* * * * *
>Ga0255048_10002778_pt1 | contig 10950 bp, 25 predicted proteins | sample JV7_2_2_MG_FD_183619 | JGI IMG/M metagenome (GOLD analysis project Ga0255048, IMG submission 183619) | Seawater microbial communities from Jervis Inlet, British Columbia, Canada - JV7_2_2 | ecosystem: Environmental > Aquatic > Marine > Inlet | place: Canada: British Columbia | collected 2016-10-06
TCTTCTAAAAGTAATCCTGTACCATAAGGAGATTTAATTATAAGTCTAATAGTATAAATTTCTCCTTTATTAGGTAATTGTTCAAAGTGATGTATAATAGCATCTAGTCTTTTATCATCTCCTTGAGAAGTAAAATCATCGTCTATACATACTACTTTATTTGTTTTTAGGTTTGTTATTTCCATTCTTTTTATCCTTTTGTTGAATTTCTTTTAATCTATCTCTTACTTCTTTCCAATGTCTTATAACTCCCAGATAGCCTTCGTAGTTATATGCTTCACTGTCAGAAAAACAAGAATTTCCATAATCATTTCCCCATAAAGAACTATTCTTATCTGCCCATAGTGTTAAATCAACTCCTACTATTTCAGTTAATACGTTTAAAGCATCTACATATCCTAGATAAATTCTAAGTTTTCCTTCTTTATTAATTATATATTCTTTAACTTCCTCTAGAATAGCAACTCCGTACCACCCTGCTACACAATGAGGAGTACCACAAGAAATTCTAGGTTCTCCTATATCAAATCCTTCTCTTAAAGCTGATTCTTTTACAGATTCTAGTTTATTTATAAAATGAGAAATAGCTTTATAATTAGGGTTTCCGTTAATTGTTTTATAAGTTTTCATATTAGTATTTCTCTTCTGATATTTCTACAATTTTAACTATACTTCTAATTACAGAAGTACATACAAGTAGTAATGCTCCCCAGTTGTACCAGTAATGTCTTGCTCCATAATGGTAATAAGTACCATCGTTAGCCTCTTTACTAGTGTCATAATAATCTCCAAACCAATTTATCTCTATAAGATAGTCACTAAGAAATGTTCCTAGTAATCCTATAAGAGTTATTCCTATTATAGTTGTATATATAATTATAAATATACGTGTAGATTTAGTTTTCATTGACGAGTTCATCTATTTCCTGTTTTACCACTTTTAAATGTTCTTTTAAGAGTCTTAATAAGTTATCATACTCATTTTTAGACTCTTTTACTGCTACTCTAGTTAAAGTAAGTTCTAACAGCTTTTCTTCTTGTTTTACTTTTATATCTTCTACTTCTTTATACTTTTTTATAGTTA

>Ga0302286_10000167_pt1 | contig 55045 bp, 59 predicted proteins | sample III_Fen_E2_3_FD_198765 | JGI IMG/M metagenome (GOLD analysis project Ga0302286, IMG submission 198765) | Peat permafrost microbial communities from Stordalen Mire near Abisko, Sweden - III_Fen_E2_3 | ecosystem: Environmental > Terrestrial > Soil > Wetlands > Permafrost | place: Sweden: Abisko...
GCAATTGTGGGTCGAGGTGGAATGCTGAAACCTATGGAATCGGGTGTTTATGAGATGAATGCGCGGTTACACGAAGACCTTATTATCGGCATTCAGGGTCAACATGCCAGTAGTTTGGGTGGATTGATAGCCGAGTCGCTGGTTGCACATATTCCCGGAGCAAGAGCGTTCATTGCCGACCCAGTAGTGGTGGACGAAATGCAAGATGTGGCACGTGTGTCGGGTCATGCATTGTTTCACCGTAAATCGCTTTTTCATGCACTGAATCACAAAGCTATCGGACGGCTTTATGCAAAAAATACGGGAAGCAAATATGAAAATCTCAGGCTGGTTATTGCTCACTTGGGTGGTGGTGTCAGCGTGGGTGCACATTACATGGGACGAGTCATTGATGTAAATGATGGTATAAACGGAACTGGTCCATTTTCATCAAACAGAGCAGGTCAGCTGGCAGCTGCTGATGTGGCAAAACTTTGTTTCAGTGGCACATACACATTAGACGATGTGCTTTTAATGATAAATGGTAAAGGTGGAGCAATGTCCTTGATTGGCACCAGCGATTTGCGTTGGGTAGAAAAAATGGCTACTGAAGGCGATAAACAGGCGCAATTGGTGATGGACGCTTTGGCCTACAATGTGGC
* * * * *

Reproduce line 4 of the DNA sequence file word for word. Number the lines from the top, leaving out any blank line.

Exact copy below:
GCAATTGTGGGTCGAGGTGGAATGCTGAAACCTATGGAATCGGGTGTTTATGAGATGAATGCGCGGTTACACGAAGACCTTATTATCGGCATTCAGGGTCAACATGCCAGTAGTTTGGGTGGATTGATAGCCGAGTCGCTGGTTGCACATATTCCCGGAGCAAGAGCGTTCATTGCCGACCCAGTAGTGGTGGACGAAATGCAAGATGTGGCACGTGTGTCGGGTCATGCATTGTTTCACCGTAAATCGCTTTTTCATGCACTGAATCACAAAGCTATCGGACGGCTTTATGCAAAAAATACGGGAAGCAAATATGAAAATCTCAGGCTGGTTATTGCTCACTTGGGTGGTGGTGTCAGCGTGGGTGCACATTACATGGGACGAGTCATTGATGTAAATGATGGTATAAACGGAACTGGTCCATTTTCATCAAACAGAGCAGGTCAGCTGGCAGCTGCTGATGTGGCAAAACTTTGTTTCAGTGGCACATACACATTAGACGATGTGCTTTTAATGATAAATGGTAAAGGTGGAGCAATGTCCTTGATTGGCACCAGCGATTTGCGTTGGGTAGAAAAAATGGCTACTGAAGGCGATAAACAGGCGCAATTGGTGATGGACGCTTTGGCCTACAATGTGGC